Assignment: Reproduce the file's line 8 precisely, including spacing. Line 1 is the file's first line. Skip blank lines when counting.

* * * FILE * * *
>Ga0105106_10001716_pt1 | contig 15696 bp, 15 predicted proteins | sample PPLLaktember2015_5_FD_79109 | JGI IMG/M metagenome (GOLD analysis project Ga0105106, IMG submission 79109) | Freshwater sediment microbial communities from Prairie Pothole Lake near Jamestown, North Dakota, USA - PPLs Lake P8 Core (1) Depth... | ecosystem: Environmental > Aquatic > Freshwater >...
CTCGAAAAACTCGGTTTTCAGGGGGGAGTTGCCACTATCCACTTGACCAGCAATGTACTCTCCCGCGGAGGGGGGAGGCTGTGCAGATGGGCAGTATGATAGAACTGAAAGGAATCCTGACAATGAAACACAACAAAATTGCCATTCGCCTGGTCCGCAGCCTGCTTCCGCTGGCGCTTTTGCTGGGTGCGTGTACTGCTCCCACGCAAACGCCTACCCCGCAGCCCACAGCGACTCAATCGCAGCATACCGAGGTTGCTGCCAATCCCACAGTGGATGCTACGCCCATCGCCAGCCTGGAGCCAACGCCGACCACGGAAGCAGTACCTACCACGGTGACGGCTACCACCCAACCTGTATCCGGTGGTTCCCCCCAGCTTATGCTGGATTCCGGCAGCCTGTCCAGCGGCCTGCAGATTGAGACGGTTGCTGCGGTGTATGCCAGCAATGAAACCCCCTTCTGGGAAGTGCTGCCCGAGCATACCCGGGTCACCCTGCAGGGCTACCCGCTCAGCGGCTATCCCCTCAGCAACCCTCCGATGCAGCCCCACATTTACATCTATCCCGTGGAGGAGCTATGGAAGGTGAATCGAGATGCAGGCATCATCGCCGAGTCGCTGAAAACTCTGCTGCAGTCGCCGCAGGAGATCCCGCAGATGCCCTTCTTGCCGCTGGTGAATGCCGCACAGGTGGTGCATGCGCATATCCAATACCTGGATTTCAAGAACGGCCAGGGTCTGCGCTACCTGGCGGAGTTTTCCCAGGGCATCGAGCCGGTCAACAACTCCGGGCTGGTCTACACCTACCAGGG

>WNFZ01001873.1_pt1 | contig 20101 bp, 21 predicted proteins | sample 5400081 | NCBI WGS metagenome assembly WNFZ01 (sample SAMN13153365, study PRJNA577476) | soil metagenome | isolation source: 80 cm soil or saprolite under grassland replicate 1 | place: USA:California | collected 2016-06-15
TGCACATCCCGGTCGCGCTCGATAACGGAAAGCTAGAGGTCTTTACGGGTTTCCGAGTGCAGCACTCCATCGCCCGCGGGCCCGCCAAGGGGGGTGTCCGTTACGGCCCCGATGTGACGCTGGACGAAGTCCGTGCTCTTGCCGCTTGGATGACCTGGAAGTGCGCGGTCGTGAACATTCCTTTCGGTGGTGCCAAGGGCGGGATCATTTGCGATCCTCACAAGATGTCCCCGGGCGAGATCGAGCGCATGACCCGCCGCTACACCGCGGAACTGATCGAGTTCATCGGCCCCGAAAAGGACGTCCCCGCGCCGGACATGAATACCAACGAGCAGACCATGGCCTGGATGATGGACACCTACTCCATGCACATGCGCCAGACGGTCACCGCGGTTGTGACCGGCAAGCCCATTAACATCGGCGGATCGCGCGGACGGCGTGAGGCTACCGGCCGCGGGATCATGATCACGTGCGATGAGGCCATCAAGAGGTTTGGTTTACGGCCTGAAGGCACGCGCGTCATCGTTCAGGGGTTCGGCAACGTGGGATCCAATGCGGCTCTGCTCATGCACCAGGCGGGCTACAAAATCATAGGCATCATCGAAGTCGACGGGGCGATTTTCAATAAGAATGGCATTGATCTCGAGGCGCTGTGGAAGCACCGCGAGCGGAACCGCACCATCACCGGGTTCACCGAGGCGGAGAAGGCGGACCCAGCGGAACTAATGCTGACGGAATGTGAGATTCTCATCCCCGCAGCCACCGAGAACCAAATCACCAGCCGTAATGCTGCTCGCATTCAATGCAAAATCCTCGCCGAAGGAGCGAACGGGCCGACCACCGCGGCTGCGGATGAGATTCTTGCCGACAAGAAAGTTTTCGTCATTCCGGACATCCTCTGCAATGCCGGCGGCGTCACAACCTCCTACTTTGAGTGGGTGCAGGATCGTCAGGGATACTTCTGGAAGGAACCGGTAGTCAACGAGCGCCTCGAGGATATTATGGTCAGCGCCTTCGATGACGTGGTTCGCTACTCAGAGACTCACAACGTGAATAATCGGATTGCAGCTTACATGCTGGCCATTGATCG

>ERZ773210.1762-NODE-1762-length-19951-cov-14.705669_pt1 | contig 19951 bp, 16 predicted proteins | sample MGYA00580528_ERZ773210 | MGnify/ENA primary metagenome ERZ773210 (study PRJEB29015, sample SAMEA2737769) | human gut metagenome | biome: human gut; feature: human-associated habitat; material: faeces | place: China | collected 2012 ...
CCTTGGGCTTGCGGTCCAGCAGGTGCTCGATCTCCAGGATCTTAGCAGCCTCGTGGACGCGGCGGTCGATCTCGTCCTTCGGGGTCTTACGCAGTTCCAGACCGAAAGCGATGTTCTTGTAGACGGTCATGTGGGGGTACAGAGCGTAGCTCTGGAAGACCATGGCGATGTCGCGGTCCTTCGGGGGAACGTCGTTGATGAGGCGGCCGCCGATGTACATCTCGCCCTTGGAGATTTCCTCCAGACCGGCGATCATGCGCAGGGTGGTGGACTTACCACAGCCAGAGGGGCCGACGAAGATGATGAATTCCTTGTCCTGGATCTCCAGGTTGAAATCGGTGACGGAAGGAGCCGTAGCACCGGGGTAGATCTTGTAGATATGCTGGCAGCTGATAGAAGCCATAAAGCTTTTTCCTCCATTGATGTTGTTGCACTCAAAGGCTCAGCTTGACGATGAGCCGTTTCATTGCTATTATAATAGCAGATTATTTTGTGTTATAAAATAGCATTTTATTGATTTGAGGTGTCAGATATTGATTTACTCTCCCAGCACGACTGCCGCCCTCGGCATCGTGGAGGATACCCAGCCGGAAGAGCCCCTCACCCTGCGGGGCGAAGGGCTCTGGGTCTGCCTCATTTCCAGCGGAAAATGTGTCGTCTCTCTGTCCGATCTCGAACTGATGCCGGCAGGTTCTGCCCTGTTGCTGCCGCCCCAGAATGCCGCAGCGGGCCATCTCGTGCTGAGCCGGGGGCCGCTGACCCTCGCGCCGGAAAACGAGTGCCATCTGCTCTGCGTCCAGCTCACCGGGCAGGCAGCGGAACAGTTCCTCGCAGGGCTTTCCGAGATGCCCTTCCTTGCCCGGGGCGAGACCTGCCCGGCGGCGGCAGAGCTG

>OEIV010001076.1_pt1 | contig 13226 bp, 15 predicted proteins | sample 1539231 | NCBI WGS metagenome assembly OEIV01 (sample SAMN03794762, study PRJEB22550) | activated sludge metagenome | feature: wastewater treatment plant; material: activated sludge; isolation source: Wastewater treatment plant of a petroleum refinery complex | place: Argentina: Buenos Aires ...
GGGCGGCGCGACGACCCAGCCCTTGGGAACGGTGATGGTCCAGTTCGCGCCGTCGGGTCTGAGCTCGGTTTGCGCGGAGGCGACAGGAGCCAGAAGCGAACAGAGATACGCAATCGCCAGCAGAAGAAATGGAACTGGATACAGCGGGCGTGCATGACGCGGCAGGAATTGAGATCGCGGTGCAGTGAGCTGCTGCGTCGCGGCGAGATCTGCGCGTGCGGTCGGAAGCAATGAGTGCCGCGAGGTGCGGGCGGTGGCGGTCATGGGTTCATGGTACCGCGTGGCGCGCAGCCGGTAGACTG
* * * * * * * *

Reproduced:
GGGCGGCGCGACGACCCAGCCCTTGGGAACGGTGATGGTCCAGTTCGCGCCGTCGGGTCTGAGCTCGGTTTGCGCGGAGGCGACAGGAGCCAGAAGCGAACAGAGATACGCAATCGCCAGCAGAAGAAATGGAACTGGATACAGCGGGCGTGCATGACGCGGCAGGAATTGAGATCGCGGTGCAGTGAGCTGCTGCGTCGCGGCGAGATCTGCGCGTGCGGTCGGAAGCAATGAGTGCCGCGAGGTGCGGGCGGTGGCGGTCATGGGTTCATGGTACCGCGTGGCGCGCAGCCGGTAGACTG